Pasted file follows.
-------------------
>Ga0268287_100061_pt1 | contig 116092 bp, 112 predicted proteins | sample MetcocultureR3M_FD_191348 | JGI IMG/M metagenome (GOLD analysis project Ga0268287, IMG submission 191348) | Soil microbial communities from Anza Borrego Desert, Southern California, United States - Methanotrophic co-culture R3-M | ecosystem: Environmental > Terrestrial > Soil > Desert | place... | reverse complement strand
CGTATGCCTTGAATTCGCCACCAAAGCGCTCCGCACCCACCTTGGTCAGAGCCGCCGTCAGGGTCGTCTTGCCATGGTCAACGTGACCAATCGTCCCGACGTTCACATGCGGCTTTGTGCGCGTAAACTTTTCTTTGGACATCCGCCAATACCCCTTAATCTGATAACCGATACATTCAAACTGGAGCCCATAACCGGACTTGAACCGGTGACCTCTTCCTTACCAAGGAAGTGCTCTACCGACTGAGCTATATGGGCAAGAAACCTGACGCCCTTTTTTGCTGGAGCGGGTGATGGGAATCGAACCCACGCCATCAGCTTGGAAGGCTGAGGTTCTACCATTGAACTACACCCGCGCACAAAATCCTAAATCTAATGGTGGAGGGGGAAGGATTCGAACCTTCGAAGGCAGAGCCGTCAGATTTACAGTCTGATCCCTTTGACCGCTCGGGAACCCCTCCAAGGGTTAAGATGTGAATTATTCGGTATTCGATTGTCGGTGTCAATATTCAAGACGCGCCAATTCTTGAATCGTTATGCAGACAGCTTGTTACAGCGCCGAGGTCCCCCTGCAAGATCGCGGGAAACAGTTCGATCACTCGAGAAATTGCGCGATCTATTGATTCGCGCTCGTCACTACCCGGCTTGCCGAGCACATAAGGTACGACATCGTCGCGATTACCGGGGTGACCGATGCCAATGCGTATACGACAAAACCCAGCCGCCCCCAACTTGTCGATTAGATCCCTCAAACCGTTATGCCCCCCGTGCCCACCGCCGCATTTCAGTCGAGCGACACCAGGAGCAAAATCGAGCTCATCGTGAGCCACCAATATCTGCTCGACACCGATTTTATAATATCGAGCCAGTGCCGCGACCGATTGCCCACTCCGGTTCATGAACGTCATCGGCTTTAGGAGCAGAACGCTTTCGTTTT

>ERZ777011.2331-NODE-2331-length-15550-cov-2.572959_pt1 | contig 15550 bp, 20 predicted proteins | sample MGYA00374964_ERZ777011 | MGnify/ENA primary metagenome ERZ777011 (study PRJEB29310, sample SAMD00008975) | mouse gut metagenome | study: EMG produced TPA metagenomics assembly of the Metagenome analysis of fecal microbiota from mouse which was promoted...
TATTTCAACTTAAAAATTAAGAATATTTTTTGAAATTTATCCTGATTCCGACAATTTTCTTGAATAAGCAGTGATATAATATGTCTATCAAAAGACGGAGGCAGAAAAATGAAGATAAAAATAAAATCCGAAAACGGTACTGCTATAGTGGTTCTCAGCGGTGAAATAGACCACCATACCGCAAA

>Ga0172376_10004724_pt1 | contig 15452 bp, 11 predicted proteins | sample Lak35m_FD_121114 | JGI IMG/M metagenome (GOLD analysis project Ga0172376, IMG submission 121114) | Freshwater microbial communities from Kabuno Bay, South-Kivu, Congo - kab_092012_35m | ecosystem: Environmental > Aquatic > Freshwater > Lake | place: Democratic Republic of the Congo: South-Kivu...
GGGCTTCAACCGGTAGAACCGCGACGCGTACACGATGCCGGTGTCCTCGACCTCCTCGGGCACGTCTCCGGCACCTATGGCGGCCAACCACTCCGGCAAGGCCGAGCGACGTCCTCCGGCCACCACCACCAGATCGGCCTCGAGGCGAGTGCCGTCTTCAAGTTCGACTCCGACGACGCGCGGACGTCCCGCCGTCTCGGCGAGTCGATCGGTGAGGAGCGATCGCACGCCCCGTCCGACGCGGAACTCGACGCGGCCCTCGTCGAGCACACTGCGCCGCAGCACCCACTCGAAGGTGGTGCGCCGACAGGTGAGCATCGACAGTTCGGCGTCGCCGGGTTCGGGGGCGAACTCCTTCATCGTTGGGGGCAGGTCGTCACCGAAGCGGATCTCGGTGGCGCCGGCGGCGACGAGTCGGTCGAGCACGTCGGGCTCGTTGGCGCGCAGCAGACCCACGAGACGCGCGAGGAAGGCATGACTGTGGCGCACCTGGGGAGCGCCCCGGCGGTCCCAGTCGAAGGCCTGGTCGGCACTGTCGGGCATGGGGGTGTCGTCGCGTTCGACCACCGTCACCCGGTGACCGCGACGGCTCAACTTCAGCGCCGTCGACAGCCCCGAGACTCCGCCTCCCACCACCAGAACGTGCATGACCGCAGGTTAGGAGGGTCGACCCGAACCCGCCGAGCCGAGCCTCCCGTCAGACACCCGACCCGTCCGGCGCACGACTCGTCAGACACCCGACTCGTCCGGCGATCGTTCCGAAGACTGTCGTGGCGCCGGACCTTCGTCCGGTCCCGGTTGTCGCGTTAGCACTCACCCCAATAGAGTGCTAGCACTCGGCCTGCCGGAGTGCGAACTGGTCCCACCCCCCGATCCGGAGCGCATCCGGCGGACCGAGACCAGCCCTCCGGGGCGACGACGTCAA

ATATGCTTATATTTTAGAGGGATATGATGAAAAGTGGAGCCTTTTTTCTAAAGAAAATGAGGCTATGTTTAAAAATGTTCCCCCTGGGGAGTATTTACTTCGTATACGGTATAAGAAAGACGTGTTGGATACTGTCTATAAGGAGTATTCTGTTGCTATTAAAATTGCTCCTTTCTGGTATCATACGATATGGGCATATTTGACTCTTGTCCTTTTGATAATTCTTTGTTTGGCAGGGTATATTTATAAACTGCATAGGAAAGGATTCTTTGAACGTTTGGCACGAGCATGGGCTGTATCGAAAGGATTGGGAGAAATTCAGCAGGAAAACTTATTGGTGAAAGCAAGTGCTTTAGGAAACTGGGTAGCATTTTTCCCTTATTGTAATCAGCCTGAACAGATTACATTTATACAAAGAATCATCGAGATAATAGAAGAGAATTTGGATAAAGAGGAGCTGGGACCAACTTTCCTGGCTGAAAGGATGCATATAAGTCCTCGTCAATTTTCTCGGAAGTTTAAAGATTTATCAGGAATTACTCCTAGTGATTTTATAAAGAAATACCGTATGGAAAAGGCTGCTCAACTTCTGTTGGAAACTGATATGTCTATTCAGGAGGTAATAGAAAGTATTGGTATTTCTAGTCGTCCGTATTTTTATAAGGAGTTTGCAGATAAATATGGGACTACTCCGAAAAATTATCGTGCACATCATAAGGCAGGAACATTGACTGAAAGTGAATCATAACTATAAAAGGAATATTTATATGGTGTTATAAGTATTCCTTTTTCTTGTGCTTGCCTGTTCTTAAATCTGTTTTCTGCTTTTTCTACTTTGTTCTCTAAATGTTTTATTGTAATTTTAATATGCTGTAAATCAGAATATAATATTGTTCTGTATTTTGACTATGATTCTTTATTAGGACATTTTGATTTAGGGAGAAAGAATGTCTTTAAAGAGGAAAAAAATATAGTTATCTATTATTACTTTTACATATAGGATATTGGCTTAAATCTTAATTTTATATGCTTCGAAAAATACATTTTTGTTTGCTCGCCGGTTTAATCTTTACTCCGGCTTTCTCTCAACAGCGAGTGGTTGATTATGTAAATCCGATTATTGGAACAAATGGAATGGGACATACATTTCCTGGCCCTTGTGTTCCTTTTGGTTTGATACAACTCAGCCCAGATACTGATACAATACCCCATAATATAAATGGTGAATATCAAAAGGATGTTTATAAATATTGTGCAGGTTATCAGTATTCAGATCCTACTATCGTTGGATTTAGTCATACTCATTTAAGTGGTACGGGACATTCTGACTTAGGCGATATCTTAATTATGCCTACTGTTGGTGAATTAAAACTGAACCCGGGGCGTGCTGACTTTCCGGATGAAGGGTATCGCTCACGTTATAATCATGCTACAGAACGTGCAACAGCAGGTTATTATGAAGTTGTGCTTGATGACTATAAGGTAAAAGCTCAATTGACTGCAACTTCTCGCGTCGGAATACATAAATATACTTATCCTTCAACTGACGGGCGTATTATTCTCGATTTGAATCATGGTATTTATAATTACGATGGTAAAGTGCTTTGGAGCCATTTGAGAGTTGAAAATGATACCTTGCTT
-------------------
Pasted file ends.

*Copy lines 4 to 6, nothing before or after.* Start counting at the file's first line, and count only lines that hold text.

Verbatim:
TATTTCAACTTAAAAATTAAGAATATTTTTTGAAATTTATCCTGATTCCGACAATTTTCTTGAATAAGCAGTGATATAATATGTCTATCAAAAGACGGAGGCAGAAAAATGAAGATAAAAATAAAATCCGAAAACGGTACTGCTATAGTGGTTCTCAGCGGTGAAATAGACCACCATACCGCAAA

>Ga0172376_10004724_pt1 | contig 15452 bp, 11 predicted proteins | sample Lak35m_FD_121114 | JGI IMG/M metagenome (GOLD analysis project Ga0172376, IMG submission 121114) | Freshwater microbial communities from Kabuno Bay, South-Kivu, Congo - kab_092012_35m | ecosystem: Environmental > Aquatic > Freshwater > Lake | place: Democratic Republic of the Congo: South-Kivu...
GGGCTTCAACCGGTAGAACCGCGACGCGTACACGATGCCGGTGTCCTCGACCTCCTCGGGCACGTCTCCGGCACCTATGGCGGCCAACCACTCCGGCAAGGCCGAGCGACGTCCTCCGGCCACCACCACCAGATCGGCCTCGAGGCGAGTGCCGTCTTCAAGTTCGACTCCGACGACGCGCGGACGTCCCGCCGTCTCGGCGAGTCGATCGGTGAGGAGCGATCGCACGCCCCGTCCGACGCGGAACTCGACGCGGCCCTCGTCGAGCACACTGCGCCGCAGCACCCACTCGAAGGTGGTGCGCCGACAGGTGAGCATCGACAGTTCGGCGTCGCCGGGTTCGGGGGCGAACTCCTTCATCGTTGGGGGCAGGTCGTCACCGAAGCGGATCTCGGTGGCGCCGGCGGCGACGAGTCGGTCGAGCACGTCGGGCTCGTTGGCGCGCAGCAGACCCACGAGACGCGCGAGGAAGGCATGACTGTGGCGCACCTGGGGAGCGCCCCGGCGGTCCCAGTCGAAGGCCTGGTCGGCACTGTCGGGCATGGGGGTGTCGTCGCGTTCGACCACCGTCACCCGGTGACCGCGACGGCTCAACTTCAGCGCCGTCGACAGCCCCGAGACTCCGCCTCCCACCACCAGAACGTGCATGACCGCAGGTTAGGAGGGTCGACCCGAACCCGCCGAGCCGAGCCTCCCGTCAGACACCCGACCCGTCCGGCGCACGACTCGTCAGACACCCGACTCGTCCGGCGATCGTTCCGAAGACTGTCGTGGCGCCGGACCTTCGTCCGGTCCCGGTTGTCGCGTTAGCACTCACCCCAATAGAGTGCTAGCACTCGGCCTGCCGGAGTGCGAACTGGTCCCACCCCCCGATCCGGAGCGCATCCGGCGGACCGAGACCAGCCCTCCGGGGCGACGACGTCAA